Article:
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On any other day, this summer camp called “Friendship” might be a serene setting for school kids on vacation from drab classrooms and teachers’ instructions.

Signs adorned with colorful paintings of rainbows and flowers seemingly drawn by the untrained hands of children mark its entrance. Faded hopscotches decorate the pavement not far from a jungle gym inside the kaleidoscopic gates where they would laugh and play.

But today, it is home to dozens of fidgety middle-aged men in masks decked out in black combat gear and carrying assault rifles.

They are members of the Donbass Battalion, a volunteer militia group devoted to ensuring a united Ukraine, and they operate with the tacit support of the central government in Kyiv. Their task is fighting Russian-backed separatist rebels who, with Moscow's backing, have besieged the country’s eastern Donetsk and Luhansk oblasts and pushed the country to the brink of war.

Comprised of ex-military men with experience operating in hot spots around the world and civilian volunteers, the brigade operates covertly throughout the regions, destroying rebel roadblocks and freeing the buildings they occupy. On occasion, they capture and interrogate the rebels before turning them and their weapons over to authorities in Dnipropetrovsk, where the regional governor, an oligarch appointed by Kyiv named Igor Kolomoisky, has offered cash rewards for them.

The group was first seen in action on May 2, when a shaking video published to YouTube showed the black-clad battalion, wielding Kalashnikov rifles, destroying a separatist checkpoint near Krasnoarmiisk, 67 kilometers from the rebel stronghold Donetsk. During the raid, the patriotic militiamen captured 15 rebels and seized three automatic rifles.

The guns were later exchanged for cash, explains Sergey Yeriomen, the militia unit’s vice commander. A retired serviceman and Makiivka businessman before the crisis, he’s the only man here not masking his face and carrying a Kalashnikov at the camp. But he’s fiddling with a small pistol inside his jacket pocket as he explains how the battalion operates.

“We crowd-fund on the Internet, including publishing our bank details on Facebook, and we use our own money,” he says, adding that he cleaned out his savings account to help fund the unit. Many other men have done the same, he says.

Since the unit’s first call to arms about three weeks ago, more than 100 men have joined its ranks. Another 600 are on a waiting list, says Semyon Semenchenko, Donbass Battalion’s 38-year-old commander and a former army reserve captain.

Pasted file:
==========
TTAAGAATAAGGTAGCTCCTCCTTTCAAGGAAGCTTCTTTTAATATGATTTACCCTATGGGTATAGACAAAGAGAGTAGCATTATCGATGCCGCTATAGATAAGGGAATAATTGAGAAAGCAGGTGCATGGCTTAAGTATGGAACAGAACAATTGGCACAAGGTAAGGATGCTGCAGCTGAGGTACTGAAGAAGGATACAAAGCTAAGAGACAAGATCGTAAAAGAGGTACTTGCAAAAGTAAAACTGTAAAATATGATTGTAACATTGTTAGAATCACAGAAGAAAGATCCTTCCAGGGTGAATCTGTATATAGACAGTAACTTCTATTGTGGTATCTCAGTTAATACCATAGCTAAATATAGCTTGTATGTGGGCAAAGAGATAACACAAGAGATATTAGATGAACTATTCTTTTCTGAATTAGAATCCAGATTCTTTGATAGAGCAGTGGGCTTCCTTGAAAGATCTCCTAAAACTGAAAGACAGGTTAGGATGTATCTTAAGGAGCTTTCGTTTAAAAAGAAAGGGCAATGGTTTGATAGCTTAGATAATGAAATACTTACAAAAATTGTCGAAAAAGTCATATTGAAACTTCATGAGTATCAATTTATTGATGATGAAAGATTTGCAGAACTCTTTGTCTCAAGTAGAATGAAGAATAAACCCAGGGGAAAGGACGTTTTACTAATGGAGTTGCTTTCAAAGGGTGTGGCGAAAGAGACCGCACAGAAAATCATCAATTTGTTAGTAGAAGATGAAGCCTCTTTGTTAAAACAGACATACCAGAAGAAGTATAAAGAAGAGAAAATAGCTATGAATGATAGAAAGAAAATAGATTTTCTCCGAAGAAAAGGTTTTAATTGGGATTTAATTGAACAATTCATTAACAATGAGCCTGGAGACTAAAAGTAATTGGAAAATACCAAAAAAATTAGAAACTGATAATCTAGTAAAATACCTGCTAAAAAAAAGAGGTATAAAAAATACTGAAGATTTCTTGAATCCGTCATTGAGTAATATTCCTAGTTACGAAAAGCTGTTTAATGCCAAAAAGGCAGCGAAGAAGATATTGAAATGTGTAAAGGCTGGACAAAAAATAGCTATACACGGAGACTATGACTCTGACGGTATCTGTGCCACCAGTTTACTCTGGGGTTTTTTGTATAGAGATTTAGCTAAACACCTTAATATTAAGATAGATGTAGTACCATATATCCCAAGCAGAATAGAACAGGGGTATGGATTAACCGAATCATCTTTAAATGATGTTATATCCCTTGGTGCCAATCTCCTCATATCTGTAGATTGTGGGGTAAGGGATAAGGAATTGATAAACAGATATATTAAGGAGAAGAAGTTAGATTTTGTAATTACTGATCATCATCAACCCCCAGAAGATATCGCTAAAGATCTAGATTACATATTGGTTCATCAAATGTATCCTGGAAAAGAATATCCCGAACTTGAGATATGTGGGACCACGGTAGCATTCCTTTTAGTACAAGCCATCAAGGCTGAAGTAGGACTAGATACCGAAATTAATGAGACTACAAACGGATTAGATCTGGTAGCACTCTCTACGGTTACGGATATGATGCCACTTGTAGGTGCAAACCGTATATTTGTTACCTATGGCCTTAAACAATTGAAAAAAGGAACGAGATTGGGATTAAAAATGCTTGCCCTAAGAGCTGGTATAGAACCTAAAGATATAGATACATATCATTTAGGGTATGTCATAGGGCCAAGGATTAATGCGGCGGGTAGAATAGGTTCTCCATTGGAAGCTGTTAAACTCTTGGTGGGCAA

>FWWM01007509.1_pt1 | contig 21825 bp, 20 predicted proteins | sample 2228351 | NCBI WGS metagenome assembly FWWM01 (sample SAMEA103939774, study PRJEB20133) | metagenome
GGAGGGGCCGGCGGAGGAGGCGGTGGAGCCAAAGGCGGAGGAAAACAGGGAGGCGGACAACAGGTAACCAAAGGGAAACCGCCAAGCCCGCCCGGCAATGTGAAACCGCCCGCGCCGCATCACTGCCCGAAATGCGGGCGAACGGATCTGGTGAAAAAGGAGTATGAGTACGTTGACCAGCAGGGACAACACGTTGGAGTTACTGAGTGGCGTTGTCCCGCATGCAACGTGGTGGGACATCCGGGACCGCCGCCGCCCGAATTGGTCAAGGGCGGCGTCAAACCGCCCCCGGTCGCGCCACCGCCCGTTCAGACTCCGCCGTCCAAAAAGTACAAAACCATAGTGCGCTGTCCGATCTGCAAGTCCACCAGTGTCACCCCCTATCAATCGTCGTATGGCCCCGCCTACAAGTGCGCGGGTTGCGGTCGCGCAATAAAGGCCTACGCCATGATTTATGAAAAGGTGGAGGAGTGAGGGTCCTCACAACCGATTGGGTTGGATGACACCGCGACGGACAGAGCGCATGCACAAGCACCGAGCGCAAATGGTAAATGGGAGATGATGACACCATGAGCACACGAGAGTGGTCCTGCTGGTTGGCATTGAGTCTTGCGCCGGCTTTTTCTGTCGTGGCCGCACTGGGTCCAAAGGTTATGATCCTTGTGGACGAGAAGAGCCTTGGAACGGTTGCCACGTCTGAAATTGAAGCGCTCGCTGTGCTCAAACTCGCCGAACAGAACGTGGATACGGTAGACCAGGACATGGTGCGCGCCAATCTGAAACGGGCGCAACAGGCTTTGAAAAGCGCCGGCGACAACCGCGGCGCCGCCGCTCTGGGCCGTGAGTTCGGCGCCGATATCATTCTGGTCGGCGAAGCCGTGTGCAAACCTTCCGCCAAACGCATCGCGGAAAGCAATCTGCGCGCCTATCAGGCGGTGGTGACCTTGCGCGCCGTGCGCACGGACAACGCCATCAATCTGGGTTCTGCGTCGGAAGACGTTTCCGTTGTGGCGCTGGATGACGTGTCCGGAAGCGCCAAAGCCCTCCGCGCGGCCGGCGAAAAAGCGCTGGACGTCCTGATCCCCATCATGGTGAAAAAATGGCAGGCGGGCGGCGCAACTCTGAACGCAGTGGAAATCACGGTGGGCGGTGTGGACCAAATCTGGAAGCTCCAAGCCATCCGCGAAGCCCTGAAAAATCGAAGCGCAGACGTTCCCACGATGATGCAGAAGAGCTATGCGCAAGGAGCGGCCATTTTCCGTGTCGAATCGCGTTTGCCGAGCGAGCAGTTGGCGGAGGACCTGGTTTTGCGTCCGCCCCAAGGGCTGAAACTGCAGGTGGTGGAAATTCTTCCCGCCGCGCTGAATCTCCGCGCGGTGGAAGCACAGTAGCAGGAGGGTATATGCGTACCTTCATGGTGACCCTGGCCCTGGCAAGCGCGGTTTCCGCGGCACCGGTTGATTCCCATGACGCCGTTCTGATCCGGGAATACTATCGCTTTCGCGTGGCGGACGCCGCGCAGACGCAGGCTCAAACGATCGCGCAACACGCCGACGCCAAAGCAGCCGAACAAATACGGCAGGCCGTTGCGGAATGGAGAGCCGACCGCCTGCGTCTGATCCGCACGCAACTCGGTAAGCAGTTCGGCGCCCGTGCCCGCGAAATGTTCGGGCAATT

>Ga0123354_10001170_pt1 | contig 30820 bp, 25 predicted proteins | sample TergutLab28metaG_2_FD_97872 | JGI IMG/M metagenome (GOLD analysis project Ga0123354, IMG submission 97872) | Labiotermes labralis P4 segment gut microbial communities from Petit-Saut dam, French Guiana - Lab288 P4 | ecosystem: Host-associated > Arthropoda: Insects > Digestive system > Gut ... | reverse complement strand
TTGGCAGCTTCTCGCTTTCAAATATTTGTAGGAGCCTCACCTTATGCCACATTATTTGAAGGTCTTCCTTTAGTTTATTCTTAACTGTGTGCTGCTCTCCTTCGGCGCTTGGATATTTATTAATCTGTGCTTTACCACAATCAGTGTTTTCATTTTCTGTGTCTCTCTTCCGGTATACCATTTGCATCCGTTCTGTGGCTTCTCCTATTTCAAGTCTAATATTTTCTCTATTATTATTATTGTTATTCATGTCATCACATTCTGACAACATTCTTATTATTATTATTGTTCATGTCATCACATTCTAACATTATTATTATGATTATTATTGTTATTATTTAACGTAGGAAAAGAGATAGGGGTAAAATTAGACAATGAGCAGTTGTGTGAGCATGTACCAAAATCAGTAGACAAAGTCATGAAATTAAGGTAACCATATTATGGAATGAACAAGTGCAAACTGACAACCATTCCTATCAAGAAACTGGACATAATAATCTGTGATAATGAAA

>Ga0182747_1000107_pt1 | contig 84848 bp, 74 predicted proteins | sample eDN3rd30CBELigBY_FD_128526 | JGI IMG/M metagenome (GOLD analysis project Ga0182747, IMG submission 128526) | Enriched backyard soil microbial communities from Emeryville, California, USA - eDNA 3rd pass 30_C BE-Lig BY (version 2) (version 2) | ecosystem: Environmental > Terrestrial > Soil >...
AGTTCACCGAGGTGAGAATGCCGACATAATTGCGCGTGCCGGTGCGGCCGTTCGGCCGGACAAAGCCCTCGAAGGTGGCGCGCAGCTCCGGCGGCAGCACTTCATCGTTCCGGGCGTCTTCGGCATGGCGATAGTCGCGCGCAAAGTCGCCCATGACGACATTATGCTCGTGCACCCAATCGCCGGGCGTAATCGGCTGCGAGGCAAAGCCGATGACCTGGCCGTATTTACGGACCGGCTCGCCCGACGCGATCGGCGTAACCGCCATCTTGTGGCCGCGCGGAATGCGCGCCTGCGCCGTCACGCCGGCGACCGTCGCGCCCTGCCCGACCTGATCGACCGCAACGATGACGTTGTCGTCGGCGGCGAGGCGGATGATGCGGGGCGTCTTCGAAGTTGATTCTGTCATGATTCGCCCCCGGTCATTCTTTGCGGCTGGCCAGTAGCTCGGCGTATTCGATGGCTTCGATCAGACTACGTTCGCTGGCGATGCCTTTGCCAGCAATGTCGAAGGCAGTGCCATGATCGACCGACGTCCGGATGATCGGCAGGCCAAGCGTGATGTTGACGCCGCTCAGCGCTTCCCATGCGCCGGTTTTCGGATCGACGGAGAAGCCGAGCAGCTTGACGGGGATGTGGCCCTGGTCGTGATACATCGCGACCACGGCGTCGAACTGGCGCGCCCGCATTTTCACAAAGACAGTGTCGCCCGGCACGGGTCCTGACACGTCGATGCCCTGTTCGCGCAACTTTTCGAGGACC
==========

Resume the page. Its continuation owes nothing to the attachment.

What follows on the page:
Flanked by two armed men beneath the colorful gates and “welcome” sign of his unit’s basecamp, Semenchenko, in black combat gear and a balaclava, says that they recently captured three spies who attempted to infiltrate the group. They asked “too many questions” and “about mission logistics,” he said. “We spotted them immediately.” He did not say what became of the spies, other than they were “taken away.”

Semenchenko, a former small business owner who before that spent six years in the military, says that his unit is “fighting bandits and criminals and traitors to the country.”

Those in the separatist camp not fighting physically, Semenchenko adds, are equally guilty of treason. “They are spreading lies and propaganda. They are telling false information that gives a warped sense of the reality here,” he says.

A Donbass Battalion member stands guard at the units base camp.

He and his men – as well as several other militia groups that have popped up across eastern Ukraine in recent weeks – have taken up arms to fight separatism here, because “if we don’t, who will?”

The Ukrainian army, which in April launched a largely unsuccessful counter-terrorism operation against the heavily armed rebels here, leaving at least 25 killed and many more wounded, is “impotent,” Semenchenko says.

“Ukrainian forces sitting near Sloviansk are cowards,” says Yeriomen, referring to the flash point city of some 100,000 people where several gun battles between Ukrainian security forces and armed separatists have taken place in the past three weeks.

As for police forces here, many officers have defected to the side of the pro-Russian separatists, while others have fled the region or simply don’t show up for work. That has left a security vacuum filled with scores of empowered armed rebels who act with impunity.

So what does it take to become a member of this squad? 

The criteria for joining the its ranks, Yeriomen says, is straightforward: men and women must be at least 18 years old, they must be healthy and harbor a great love for their Motherland. “Everything else can be learned here,” he adds, gesturing to the training grounds being erected over his shoulder and the men stacking sandbags around a lookout post.

This camp is new. The battalion’s last one, a field location near Krasnoarmiisk dotted with trees and defunct agricultural equipment, was discovered by the pro-Russian rebel forces. The battalion was forced to find a new location after that, hence the summer camp, which Yeriomen says was provided by Kolomoisky’s regional government.

“We communicate with someone close to Kolomoisky,” he explains. “They provide some support.”

Standing besides a handful of his militiamen dressed in what appear to be brand new black uniforms emblazoned with “Ukrainian Army” patches, Yeriomin says he can’t elaborate on the support provided by the regional government. The Kyiv Post’s requests for comments from Kolomoisky, members of his government and press team regarding their cooperation with the militia were not answered.

Despite the army patches, these fighters are not affiliated with the army, Yeriomen says. And despite comments from Dmitry Yarosh, leader of the nationalist militant organization Right Sector, they aren’t affiliated with any far-right groups, he explains.

They do, however, take some orders from “someone close to (Arsen) Avakova,” Yeriomen says, referring to the acting Interior Minister. Avakov could not be reached for comment to confirm this. Yeriomen insists, however, that most decisions are made between him and Semenchenko.

Asked how long the unit will fight, Yeriomen says, “as long as it takes.”

“But when this is over, I will go back to a peaceful life,” he says. “I have 40 years of military experience. It’s enough for me.”

Editor’s Note: This article has been produced for Kyivpost with support from the project www.mymedia.org.ua, financially supported by the Ministry of Foreign Affairs of Denmark, and implemented by a joint venture between NIRAS and BBC Media Action.The content in this article may not necessarily reflect the views of the Danish government, NIRAS and BBC Action Media